I planted tomatoes in my new garden beds Saturday.
They look pretty puny compared to the jungle of vigorous fava beans they replaced. Here's a before and after. Not from the same angle, but close enough to get the picture.
Saturday morning, the beds were home to a veritable bumper crop of fava beans, most more than two feet tall and flowering. None had produced pods yet.
I cut them down in one bed. Yanked them out in the other.
When I finished building the beds
a few months ago, I planted a cover crop of favas, clover, veitch, and peas. A few weeks later I sowed another round of fava beans, these soaked, on the recommendation of a clerk at Berkeley Horticultural Nursery, in Dr. Earth's SuperActive soil and seed inoculant, which is supposed to intensify the nitrogen-fixing potential of the favas.
If I understand my soil chemistry right, the clay soil that I have in my yard has plenty of phosphorus and potassium, the other two primary nutrients that vegetables need. But nitrogen gets used up more quickly by growing plants and is water soluble, so it needs to be replenished regularly. Enter the fava beans.
On the other hand, too much nitrogen can promote stem and leaf growth at the expense of fruit. Last summer, I had big leafy tomato plants that didn't produce the abundance of fruit that I hoped for. Hmmm.
As I'm writing this, I'm thinking, damn, I probably need to actually read up on this and test my soil to see what nutrient levels I actually have. This whole process of writing about gardening reminds me over and over again how little I actually know. (Back in college, one of our professors printed up a card that said, "The more you know, the more you don't know." We laughed, but it's truer than I knew then.)
The more I get into gardening the harder it is to be lazy.
I truly do want to learn more, and become a better gardener. I just don't want it to become too much like work. I want it to be a respite from work.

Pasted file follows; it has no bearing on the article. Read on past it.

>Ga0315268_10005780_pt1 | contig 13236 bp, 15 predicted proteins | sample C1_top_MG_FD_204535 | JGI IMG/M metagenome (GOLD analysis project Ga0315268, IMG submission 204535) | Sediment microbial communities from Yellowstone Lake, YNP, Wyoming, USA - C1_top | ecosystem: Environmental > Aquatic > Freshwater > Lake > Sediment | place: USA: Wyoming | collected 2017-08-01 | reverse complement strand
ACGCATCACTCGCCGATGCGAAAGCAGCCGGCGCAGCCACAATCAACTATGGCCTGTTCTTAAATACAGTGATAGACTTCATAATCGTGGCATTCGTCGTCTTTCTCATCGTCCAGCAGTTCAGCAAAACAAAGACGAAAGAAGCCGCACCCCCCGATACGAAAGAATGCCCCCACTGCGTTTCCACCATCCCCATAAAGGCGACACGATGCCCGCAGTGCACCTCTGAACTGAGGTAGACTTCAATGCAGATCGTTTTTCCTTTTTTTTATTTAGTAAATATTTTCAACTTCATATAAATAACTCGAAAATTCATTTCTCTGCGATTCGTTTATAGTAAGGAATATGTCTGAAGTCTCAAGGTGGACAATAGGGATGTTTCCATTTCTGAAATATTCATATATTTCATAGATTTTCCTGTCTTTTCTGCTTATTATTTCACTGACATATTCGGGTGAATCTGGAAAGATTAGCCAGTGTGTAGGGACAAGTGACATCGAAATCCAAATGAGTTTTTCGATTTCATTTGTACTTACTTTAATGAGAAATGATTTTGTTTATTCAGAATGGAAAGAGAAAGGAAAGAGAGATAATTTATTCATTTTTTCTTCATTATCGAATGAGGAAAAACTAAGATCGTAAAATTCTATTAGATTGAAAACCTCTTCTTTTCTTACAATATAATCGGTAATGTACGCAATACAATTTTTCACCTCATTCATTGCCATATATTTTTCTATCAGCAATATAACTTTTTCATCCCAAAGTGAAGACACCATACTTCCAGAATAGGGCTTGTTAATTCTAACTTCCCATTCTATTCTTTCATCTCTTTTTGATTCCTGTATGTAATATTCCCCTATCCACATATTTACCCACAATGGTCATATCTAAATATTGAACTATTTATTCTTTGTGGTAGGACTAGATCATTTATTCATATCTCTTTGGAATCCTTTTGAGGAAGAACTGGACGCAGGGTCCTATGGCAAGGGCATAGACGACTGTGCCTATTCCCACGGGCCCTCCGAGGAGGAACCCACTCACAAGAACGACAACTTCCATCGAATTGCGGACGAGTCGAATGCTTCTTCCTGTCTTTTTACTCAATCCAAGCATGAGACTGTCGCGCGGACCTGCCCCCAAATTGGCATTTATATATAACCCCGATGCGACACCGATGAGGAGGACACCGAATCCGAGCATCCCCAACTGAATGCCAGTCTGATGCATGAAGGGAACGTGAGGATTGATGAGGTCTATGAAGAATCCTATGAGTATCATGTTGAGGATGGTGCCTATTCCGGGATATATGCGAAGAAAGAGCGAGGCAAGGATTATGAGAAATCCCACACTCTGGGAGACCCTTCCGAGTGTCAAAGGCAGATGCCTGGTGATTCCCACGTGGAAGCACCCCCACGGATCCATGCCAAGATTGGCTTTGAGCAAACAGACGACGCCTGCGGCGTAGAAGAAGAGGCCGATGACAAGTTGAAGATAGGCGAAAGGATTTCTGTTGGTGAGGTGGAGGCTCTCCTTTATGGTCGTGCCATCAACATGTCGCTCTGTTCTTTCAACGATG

I would have liked to let the favas grow to seed, but I planted them late, and now that it's the second weekend in May, and the days are getting longer, it's time to get planting.
I rarely eat the beans anyway, though I have saved the seeds in past years for future planting. They're not bad tasting, but before eating them, you have to shell the beans from the pods, blanche them, then peel the husks, then cook them. Way too much work for the payoff, especially compared to crops like snow peas or raspberries or cherry tomatoes that you can pick off the vine and pop in your mouth. (You can eat the favas with the husk, but you can also eat the cardboard that your pizza is delivered on, and most people choose not to.)
After I cut, pulled, and dug out the favas, I covered each bed with a couple more bags of purchased garden soil. The beds aren't full to the brim with soil and amendments, but close enough. Close to two feet of loose soil. Lots of room for roots to grow.
I laid out the soaker hose in the bed in roughly parallel rows, anchoring it with u-shaped metal stakes. Then I turned on the water spigot and gave the drip system a test drive.
One shutoff valve connector flew off under the pressure, and I wriggled/jammed it back in. It seems secure now. I also found a heavy leak where the soaker hose screwed into an "L" connector (below). A little plumber's tape around the threads, and the leak was gone. If only every problem was that easy to fix.
I planted 12 tomatoes, all different kinds, inside cages or between them, as well as 8 peppers, some basil, strawberries, and zucchini. One garden bed is almost full, the other almost empty. This weekend, more peppers and squash, plus beans, eggplant, and maybe something new that I haven't planted before.
I'm counting on a more productive year, what with the new beds with loose, rich soil, and the new drip configuration. I'd like to do better than last year's disappointing harvest.
Wait. Let me qualify "disappointing." I would have liked a more bountiful harvest, but I love, love, love my garden. I relish in it. The flowers, the hummingbirds and butterflies and bees, the curving paths, the wildness. It's beautiful already this spring, even though the only flowers that have showed up are the poppies and a few Peruvian lilies. Many more are coming soon.
When I started gardening 30 years on the outskirts of Urbana, I didn't care for all this aesthetic stuff. It was all about the produce. Now I love the beauty. It's just that I also want enough tomatoes and peppers for a couple of salsa-making weekends around Labor Day.